After their stay in Jericho residents are supported in their moving on and get ongoing support as required through continued attendance to self help groups and regular visits to the project for support from staff and participation in Jericho meetings.
The 12 step recovery model is adapted from Alcoholics Anonymous literature.
An added advantage of Jericho House support workers is that they have the personal experience of being in recovery from alcoholism. Support workers can share their experience of recovery with the new person and this is a great help in building trust.
The service is continuing to develop within the addiction community and has baleful results of lives transformed through our recovery model.
The addiction services of the society has a web page on line at –
Should you require any further information then contact David McEnroy at Jericho House, Dundee (01382 223627) or email@example.com
THE LEGION OF MARY
The Legion of Mary meets weekly for the spiritual formation of members in the spirit of Our Blessed Lady and practical and spiritual help to others.
The object of the Legion of Mary is the glory of God through the holiness of its members developed by prayer and active co-operation in Mary’s and the church’s work for souls.
The first praesidium (parish group) in Scotland met on 28th April 1928 in Glasgow and soon after spread throughout various dioceses.
The weekly commitment is attendance at the praesidium meeting and going out in pairs on the allocated work. This varies according to the needs of the parish – but does not include the giving of relief either in kind or money as other organisations take care of this kind of apostolate. Always the work of the Legion is done with a partner, one is never permitted to go alone on any work task.
Reaching out to everyone has always been the main aim of the Legion of Mary. In order to be prepared for this members are encouraged to develop and increase their own spirituality.
Serra International is an organization of lay people who share a deep faith
and love of the Church.
It aims to promote, support and sustain Vocations to the priesthood and
religious life and to encourage members to develop their understanding of
their faith and fulfil their own vocations.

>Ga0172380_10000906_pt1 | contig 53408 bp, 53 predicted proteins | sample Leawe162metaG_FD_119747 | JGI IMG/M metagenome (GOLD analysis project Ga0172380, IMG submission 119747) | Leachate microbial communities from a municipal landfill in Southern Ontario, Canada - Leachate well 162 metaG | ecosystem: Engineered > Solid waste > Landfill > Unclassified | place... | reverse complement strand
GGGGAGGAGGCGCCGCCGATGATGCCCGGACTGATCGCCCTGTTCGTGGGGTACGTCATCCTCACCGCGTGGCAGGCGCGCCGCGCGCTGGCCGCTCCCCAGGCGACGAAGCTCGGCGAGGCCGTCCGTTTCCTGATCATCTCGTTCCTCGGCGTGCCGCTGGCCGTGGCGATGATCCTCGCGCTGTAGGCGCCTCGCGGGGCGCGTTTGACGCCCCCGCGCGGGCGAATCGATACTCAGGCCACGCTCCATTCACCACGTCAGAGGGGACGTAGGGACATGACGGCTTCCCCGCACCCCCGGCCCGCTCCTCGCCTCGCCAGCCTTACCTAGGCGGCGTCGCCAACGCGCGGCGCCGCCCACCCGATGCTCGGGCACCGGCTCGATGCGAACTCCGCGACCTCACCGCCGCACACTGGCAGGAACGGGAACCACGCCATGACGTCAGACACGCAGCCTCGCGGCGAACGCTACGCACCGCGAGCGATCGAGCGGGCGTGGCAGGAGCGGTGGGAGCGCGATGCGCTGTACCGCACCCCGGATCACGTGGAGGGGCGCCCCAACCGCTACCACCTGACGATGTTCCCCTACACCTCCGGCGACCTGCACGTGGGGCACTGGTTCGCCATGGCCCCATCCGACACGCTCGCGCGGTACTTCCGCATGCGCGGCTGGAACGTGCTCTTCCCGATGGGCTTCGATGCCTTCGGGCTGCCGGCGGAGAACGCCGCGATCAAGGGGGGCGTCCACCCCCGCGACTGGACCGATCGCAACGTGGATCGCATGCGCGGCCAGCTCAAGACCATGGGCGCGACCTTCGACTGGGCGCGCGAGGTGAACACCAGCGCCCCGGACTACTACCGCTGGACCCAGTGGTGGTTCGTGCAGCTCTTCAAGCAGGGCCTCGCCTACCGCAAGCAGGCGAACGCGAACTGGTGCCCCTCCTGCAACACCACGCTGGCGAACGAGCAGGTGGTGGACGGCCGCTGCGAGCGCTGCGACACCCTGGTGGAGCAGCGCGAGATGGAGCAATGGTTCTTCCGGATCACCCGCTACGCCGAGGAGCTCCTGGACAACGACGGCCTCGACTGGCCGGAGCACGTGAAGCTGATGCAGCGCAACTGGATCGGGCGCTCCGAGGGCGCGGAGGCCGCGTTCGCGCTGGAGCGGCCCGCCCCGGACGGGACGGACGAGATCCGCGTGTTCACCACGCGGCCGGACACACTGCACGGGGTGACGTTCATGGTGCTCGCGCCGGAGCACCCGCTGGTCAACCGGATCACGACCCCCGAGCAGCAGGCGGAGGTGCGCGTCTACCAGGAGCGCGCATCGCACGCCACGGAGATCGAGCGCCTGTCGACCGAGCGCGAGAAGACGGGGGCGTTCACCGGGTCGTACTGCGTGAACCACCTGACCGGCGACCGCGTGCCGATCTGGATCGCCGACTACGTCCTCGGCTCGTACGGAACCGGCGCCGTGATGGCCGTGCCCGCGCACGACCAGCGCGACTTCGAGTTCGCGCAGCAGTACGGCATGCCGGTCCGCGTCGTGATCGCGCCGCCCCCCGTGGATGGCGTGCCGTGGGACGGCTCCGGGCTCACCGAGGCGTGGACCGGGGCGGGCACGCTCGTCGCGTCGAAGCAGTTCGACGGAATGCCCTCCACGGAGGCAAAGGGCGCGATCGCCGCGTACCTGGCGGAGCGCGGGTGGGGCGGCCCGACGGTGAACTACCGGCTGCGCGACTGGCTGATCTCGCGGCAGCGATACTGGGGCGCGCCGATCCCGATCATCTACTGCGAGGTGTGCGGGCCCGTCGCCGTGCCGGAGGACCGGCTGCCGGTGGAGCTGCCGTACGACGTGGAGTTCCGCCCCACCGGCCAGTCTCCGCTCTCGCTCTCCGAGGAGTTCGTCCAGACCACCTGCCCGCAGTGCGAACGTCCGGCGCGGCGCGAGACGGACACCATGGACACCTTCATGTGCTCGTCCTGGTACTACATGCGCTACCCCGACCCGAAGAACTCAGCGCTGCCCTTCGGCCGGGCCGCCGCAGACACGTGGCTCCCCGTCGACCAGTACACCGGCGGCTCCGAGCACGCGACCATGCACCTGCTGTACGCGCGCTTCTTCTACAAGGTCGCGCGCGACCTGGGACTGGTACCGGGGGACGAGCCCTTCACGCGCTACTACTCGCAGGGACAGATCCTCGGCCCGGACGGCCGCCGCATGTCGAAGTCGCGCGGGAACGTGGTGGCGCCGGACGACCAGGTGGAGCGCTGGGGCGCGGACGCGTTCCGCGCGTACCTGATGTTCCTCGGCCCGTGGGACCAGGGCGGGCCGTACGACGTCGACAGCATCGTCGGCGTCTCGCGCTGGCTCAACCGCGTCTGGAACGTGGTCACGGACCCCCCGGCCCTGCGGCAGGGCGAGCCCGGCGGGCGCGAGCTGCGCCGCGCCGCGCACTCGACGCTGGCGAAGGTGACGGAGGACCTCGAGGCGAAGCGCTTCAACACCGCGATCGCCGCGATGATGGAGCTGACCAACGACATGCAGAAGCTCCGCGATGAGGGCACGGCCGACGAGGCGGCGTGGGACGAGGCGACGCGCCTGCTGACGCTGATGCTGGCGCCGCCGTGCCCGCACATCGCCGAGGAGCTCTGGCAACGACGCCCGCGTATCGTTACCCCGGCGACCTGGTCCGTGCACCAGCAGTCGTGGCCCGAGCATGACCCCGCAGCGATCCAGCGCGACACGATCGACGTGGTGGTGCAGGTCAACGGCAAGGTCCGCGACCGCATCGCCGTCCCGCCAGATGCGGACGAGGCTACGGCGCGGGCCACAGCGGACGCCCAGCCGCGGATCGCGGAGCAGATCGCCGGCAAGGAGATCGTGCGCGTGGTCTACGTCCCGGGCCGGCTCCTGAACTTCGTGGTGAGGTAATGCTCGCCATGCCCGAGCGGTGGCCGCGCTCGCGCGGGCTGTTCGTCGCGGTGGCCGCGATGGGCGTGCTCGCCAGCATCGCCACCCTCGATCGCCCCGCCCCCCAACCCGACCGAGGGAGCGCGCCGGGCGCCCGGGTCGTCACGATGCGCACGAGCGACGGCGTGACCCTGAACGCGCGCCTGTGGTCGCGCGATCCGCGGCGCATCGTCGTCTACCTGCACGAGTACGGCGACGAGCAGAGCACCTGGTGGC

SOCIETY FOR THE PROTECTION OF UNBORN CHILDREN
- To affirm, defend and promote the existence and value of human life from the moment of conception, and to defend and protect human life generally.
- To reassert the principle laid down in the United Nations 1959 Declaration of the Rights of the Child that the child “needs special safeguards and care, including appropriate legal protection, before as well as after birth.”
- To defend, assist and promote the life and welfare of mothers during pregnancy and of their children from the time of conception up to, during and after birth.
- To examine existing or proposed laws, legislation or regulations relating to abortion and to support or oppose such as appropriate.
SPUC lobbies members of parliament on right-to-life issues and promotes the importance of the civil right and duty to lobby elected representatives. SPUC monitors the voting records of MPs and MEPs on abortion, embryo experimentation and euthanasia, and we are able to inform the public of what the elected representatives have done on these issues.
Locally we make representations, as appropriate, to councillors and to members of the European parliament and Scottish parliament. We also run letter writing campaigns through parishes as well as monitoring the press and responding to local right-to-life stories. We co-ordinate petitions through our parish pro-life rep network to support national petitions to the Scottish and Westminster parliaments.
SPUC mainly works as a voluntary organisation and much of our local work is fundraising to support campaigns both on the local and national level. We have two coffee mornings, two strawberry teas, a bingo and a street collection every year.